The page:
Equine flu confirmed in Washington State University herd – the Horse

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Washington State Department of Agriculture (WSDA) officials confirmed equine influenza (EI) in 11 horses in a Washington State University (WSU) research herd in the county by Whitman.

Horses are part of USDA research studying tick-borne parasitic diseases, according to a statement from WSU. The herd is quarantined and all affected horses are declared cured under veterinary care.

On August 25, WSDA officials confirmed that three horses in Whitman County suffered from equine influenza (AE) in a boarding house. Seven additional horses are suspected to be carriers of the disease. The boarding house where the horses reside was quarantined until all horses were asymptomatic for two weeks.

About equine influenza

Equine influenza is a highly contagious respiratory disease that infects horses, ponies and other equines, such as donkeys, mules and zebras. The virus that causes it is spread through the saliva and respiratory secretions of infected horses. Horses are generally exposed by horse-to-horse contact; aerosol transmission through coughing and sneezing; and contact with contaminated human hands, shoes or clothing or with contaminated bedbugs, buckets or other equipment.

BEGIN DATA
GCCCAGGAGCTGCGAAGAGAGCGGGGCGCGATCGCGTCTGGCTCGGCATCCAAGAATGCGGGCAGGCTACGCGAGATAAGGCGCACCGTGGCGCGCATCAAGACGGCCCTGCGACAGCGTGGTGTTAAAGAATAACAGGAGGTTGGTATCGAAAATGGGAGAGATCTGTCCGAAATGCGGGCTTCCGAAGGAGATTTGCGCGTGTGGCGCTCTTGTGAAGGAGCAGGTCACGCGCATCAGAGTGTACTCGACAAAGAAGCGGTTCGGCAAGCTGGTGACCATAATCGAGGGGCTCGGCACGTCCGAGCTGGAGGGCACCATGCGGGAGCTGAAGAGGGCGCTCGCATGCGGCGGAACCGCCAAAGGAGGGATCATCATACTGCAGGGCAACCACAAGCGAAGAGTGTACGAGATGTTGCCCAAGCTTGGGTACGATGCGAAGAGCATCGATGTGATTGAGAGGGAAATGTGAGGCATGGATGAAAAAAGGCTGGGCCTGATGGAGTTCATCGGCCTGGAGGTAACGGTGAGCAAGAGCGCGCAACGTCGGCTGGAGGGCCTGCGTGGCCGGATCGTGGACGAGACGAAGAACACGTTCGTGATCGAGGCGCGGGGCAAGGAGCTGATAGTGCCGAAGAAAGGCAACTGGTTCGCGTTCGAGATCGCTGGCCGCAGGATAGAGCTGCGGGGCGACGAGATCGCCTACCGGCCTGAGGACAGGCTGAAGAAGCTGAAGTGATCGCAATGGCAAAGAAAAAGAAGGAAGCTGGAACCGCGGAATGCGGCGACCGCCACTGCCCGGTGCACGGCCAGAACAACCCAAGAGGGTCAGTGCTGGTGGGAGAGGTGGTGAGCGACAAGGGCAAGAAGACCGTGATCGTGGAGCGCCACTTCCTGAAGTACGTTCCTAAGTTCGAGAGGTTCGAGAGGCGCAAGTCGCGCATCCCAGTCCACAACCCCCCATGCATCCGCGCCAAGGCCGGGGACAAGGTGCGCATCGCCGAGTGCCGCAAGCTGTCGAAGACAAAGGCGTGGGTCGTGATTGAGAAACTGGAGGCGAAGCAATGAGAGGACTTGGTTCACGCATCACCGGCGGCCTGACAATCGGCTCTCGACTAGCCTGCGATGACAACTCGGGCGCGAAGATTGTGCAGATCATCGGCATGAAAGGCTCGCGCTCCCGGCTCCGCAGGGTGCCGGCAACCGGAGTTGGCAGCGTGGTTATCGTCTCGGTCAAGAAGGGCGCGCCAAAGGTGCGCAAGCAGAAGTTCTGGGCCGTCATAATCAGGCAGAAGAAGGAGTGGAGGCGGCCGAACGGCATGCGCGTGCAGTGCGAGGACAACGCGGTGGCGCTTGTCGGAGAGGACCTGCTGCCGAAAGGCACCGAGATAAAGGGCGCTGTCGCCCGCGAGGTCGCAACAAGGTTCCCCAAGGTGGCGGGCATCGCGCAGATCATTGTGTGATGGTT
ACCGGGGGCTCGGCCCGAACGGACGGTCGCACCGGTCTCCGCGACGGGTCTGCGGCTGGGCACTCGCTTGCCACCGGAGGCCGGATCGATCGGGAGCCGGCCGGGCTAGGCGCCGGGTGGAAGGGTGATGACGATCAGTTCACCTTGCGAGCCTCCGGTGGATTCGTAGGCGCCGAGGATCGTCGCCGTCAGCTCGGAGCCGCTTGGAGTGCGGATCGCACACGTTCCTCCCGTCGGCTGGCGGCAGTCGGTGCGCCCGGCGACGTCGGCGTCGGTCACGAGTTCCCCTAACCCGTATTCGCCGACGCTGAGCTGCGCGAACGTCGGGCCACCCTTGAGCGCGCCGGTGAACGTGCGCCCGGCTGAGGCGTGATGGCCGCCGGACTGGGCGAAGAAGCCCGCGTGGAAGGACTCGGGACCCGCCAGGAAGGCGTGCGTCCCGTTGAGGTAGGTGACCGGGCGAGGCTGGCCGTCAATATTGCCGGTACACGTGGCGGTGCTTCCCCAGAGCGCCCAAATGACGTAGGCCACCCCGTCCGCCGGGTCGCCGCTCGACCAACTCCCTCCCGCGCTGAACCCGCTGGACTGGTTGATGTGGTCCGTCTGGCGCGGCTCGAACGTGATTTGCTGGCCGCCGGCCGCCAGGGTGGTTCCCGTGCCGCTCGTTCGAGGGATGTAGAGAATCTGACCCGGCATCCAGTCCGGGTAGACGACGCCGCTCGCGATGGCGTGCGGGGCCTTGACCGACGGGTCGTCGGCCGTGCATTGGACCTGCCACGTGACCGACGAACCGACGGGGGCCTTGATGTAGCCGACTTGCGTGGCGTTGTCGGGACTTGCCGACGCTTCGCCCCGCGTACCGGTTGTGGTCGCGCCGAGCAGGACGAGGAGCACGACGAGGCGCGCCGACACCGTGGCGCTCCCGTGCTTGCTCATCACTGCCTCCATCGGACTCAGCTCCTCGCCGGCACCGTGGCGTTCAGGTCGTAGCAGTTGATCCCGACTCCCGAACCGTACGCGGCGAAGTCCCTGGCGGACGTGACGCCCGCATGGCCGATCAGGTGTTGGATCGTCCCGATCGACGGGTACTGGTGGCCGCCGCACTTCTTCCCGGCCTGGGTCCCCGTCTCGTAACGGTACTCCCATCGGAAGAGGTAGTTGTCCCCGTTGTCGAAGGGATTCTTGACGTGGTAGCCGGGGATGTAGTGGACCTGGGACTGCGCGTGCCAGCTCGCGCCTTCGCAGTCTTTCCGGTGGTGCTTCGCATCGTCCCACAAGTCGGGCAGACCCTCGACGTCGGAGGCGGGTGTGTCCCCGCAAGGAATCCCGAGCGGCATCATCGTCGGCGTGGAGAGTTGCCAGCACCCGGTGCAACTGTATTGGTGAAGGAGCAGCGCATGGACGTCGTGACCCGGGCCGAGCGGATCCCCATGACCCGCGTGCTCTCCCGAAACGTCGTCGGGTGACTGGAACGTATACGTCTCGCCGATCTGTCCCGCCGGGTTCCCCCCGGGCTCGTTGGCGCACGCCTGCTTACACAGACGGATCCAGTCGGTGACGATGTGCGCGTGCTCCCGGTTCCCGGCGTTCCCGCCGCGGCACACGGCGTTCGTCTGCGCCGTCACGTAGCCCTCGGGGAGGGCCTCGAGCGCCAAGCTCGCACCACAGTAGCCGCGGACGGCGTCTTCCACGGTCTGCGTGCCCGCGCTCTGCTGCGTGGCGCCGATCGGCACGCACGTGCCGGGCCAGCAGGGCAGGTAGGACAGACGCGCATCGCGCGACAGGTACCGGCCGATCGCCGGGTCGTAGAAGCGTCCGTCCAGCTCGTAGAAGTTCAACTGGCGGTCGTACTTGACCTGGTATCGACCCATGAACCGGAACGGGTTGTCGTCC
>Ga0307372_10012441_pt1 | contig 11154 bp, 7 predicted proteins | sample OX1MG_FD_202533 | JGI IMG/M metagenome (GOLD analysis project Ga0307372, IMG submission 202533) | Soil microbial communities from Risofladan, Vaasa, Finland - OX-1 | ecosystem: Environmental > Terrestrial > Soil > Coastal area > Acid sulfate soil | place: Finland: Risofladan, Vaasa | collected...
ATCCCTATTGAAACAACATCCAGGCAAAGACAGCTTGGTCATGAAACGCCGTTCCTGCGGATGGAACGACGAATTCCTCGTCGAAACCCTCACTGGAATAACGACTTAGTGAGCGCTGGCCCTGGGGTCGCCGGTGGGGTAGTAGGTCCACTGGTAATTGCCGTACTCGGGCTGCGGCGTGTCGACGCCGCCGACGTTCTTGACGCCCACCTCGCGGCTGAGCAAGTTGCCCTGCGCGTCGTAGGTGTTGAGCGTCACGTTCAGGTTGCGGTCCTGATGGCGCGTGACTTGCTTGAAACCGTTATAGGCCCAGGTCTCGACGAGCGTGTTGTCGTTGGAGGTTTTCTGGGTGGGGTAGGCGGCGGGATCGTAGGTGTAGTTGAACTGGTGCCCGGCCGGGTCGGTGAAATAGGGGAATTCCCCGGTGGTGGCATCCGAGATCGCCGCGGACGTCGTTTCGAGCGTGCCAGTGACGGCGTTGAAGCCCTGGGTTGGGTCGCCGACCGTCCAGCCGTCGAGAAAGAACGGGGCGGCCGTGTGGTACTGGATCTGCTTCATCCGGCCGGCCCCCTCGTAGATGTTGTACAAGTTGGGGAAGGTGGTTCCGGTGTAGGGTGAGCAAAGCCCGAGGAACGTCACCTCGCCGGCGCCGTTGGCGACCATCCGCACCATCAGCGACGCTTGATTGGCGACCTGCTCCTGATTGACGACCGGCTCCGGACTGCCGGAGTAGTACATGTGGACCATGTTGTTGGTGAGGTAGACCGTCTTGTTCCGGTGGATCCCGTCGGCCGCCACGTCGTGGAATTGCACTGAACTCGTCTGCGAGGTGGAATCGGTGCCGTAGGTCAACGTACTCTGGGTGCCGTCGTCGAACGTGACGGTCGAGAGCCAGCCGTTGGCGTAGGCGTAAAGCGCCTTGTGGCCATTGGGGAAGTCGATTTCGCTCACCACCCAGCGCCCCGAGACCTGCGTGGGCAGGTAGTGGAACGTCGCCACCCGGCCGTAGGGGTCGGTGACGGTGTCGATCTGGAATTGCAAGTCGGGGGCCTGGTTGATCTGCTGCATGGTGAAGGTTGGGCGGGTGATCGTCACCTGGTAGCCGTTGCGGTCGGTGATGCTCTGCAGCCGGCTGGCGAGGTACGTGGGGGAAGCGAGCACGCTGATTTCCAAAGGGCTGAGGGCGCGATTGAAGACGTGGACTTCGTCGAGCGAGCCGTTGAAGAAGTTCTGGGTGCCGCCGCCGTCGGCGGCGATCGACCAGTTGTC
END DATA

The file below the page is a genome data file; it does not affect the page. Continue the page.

Clinical signs of equine influenza infection may include a high fever (up to 106 ° F); a dry, throbbing cough; depression; weakness; anorexia; serous (watery) nasal discharge; and slightly enlarged lymph nodes. Consider monitoring your horse’s health during shows by taking his temperature daily, which can help you quickly spot signs of infection and take appropriate action to reduce the spread of the disease.

Vaccination is an important and inexpensive way to protect your horse. US Equestrian requires proof that horses have been vaccinated against equine influenza within six months of participating in competitions or events sanctioned by the organization. Your veterinarian can help you determine what other vaccines your horse might benefit from.

In addition to vaccination, following strict biosecurity protocols can help reduce your horse’s risk of infection and illness. These measures include quarantining new arrivals of equines in barns, disinfecting buckets and equipment, and preventing nose-to-nose contact between horses.

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